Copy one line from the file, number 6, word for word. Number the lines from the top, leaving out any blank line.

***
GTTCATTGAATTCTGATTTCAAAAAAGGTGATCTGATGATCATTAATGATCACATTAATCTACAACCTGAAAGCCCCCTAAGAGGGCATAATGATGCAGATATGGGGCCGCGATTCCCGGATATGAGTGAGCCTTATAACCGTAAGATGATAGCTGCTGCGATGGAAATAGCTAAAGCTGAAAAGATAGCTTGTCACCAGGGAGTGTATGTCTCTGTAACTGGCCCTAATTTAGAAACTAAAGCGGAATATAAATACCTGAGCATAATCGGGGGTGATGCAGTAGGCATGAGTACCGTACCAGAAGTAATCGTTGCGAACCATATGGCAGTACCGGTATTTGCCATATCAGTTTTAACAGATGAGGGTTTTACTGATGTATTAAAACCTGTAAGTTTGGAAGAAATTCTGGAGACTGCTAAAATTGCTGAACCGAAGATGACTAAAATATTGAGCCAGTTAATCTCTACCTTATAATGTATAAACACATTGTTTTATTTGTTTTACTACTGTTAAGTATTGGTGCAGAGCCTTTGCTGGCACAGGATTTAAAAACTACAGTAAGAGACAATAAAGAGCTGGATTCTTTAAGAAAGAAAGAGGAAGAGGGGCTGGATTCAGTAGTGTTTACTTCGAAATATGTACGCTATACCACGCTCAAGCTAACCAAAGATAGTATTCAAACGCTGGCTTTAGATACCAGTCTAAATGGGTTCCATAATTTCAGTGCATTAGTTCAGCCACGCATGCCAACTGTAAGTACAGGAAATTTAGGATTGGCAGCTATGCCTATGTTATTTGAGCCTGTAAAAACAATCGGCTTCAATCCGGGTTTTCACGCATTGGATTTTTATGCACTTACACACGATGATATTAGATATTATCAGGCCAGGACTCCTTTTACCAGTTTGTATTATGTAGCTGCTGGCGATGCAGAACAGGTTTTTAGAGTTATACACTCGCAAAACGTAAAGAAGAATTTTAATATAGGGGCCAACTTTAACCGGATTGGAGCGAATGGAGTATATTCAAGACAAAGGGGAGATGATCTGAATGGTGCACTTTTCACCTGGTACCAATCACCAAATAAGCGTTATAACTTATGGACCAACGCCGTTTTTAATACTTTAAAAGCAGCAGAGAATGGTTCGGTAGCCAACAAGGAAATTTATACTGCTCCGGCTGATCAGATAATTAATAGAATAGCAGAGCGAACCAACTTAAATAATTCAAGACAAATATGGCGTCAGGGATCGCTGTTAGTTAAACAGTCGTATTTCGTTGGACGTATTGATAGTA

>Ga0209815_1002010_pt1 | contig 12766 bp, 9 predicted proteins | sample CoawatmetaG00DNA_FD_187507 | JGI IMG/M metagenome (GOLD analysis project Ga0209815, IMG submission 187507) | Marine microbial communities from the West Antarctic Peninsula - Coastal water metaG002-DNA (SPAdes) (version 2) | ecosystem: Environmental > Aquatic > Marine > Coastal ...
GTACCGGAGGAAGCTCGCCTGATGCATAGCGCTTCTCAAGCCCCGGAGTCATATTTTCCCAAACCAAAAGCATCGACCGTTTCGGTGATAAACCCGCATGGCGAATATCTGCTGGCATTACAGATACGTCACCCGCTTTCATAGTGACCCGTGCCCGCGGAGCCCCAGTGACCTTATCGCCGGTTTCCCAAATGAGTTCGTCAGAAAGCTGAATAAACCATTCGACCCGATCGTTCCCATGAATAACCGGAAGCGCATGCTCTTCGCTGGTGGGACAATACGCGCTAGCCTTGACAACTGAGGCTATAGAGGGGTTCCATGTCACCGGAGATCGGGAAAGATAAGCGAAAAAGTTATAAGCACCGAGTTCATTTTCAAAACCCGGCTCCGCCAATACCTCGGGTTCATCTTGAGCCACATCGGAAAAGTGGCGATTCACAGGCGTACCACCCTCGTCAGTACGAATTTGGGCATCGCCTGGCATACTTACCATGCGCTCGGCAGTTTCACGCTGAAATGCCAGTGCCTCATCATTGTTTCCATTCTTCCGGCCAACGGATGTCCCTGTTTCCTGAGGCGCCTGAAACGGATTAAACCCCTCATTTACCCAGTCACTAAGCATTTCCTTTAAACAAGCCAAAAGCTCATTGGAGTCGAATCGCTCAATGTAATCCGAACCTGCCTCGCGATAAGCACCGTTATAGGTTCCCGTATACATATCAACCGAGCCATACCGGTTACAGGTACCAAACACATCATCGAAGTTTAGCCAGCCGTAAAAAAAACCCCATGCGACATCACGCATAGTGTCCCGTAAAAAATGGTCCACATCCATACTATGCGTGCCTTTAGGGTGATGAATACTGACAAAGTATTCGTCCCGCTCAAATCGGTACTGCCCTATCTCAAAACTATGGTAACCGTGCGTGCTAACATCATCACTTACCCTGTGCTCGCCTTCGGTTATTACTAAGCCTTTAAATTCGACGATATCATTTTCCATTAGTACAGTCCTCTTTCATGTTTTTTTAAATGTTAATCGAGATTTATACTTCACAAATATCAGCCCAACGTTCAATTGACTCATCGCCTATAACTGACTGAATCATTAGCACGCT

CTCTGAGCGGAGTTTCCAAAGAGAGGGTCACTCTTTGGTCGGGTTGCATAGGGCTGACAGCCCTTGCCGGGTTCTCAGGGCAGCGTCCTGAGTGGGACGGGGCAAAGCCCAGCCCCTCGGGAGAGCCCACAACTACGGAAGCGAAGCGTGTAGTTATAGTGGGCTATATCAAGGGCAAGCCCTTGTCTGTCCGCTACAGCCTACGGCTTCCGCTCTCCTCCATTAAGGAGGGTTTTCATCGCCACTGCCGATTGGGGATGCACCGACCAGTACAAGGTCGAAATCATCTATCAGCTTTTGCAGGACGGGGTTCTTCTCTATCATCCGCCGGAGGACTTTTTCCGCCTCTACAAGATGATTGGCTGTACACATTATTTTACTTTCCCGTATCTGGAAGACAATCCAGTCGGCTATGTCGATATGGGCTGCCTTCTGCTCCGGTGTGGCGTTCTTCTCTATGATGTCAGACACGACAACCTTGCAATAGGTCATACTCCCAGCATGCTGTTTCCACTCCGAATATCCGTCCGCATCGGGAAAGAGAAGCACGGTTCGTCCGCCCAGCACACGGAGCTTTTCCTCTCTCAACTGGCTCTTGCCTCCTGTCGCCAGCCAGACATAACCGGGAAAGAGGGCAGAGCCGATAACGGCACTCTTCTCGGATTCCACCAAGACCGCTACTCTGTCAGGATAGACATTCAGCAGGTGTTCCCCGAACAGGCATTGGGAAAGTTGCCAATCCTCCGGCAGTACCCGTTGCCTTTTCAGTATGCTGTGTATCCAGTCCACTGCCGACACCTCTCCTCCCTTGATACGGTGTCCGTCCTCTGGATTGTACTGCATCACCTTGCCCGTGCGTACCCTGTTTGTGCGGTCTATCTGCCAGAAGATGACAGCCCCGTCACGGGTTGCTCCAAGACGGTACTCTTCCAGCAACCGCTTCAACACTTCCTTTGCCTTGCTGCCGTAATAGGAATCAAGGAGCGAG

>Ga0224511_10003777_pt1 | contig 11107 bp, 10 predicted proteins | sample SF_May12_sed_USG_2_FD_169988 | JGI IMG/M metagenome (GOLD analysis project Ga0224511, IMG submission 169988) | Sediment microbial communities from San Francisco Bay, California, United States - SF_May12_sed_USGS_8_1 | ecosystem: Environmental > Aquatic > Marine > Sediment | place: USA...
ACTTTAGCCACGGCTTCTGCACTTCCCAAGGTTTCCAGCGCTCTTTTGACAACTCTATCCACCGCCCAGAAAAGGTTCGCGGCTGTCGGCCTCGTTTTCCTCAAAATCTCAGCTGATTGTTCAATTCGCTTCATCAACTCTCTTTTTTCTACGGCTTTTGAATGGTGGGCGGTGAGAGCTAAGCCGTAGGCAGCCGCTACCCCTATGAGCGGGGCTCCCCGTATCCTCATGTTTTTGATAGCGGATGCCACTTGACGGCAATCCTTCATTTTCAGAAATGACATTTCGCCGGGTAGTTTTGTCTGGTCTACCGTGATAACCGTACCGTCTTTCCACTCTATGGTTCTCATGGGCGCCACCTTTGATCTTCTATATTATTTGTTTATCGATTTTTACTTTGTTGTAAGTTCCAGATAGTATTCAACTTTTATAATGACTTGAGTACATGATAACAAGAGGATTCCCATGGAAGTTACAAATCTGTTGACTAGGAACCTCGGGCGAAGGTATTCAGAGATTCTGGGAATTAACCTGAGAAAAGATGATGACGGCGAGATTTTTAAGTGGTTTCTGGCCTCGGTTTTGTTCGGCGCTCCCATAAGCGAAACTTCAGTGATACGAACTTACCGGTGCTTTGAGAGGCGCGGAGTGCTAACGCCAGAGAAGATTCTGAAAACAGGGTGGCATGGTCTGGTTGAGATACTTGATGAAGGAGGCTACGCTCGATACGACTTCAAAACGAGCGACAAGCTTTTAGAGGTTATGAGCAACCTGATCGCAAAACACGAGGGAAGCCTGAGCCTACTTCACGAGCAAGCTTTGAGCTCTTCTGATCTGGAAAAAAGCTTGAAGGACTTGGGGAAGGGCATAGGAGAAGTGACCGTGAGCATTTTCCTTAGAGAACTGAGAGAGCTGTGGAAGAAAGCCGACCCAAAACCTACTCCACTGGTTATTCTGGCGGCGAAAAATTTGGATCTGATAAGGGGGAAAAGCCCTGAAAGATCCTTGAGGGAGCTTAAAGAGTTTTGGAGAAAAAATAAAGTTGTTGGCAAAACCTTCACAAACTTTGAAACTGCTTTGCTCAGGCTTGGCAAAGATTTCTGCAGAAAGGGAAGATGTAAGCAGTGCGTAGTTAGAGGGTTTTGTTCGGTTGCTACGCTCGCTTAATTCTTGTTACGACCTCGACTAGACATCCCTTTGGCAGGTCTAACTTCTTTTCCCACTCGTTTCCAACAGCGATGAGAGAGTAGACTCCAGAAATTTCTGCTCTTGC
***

ACTTTAGCCACGGCTTCTGCACTTCCCAAGGTTTCCAGCGCTCTTTTGACAACTCTATCCACCGCCCAGAAAAGGTTCGCGGCTGTCGGCCTCGTTTTCCTCAAAATCTCAGCTGATTGTTCAATTCGCTTCATCAACTCTCTTTTTTCTACGGCTTTTGAATGGTGGGCGGTGAGAGCTAAGCCGTAGGCAGCCGCTACCCCTATGAGCGGGGCTCCCCGTATCCTCATGTTTTTGATAGCGGATGCCACTTGACGGCAATCCTTCATTTTCAGAAATGACATTTCGCCGGGTAGTTTTGTCTGGTCTACCGTGATAACCGTACCGTCTTTCCACTCTATGGTTCTCATGGGCGCCACCTTTGATCTTCTATATTATTTGTTTATCGATTTTTACTTTGTTGTAAGTTCCAGATAGTATTCAACTTTTATAATGACTTGAGTACATGATAACAAGAGGATTCCCATGGAAGTTACAAATCTGTTGACTAGGAACCTCGGGCGAAGGTATTCAGAGATTCTGGGAATTAACCTGAGAAAAGATGATGACGGCGAGATTTTTAAGTGGTTTCTGGCCTCGGTTTTGTTCGGCGCTCCCATAAGCGAAACTTCAGTGATACGAACTTACCGGTGCTTTGAGAGGCGCGGAGTGCTAACGCCAGAGAAGATTCTGAAAACAGGGTGGCATGGTCTGGTTGAGATACTTGATGAAGGAGGCTACGCTCGATACGACTTCAAAACGAGCGACAAGCTTTTAGAGGTTATGAGCAACCTGATCGCAAAACACGAGGGAAGCCTGAGCCTACTTCACGAGCAAGCTTTGAGCTCTTCTGATCTGGAAAAAAGCTTGAAGGACTTGGGGAAGGGCATAGGAGAAGTGACCGTGAGCATTTTCCTTAGAGAACTGAGAGAGCTGTGGAAGAAAGCCGACCCAAAACCTACTCCACTGGTTATTCTGGCGGCGAAAAATTTGGATCTGATAAGGGGGAAAAGCCCTGAAAGATCCTTGAGGGAGCTTAAAGAGTTTTGGAGAAAAAATAAAGTTGTTGGCAAAACCTTCACAAACTTTGAAACTGCTTTGCTCAGGCTTGGCAAAGATTTCTGCAGAAAGGGAAGATGTAAGCAGTGCGTAGTTAGAGGGTTTTGTTCGGTTGCTACGCTCGCTTAATTCTTGTTACGACCTCGACTAGACATCCCTTTGGCAGGTCTAACTTCTTTTCCCACTCGTTTCCAACAGCGATGAGAGAGTAGACTCCAGAAATTTCTGCTCTTGC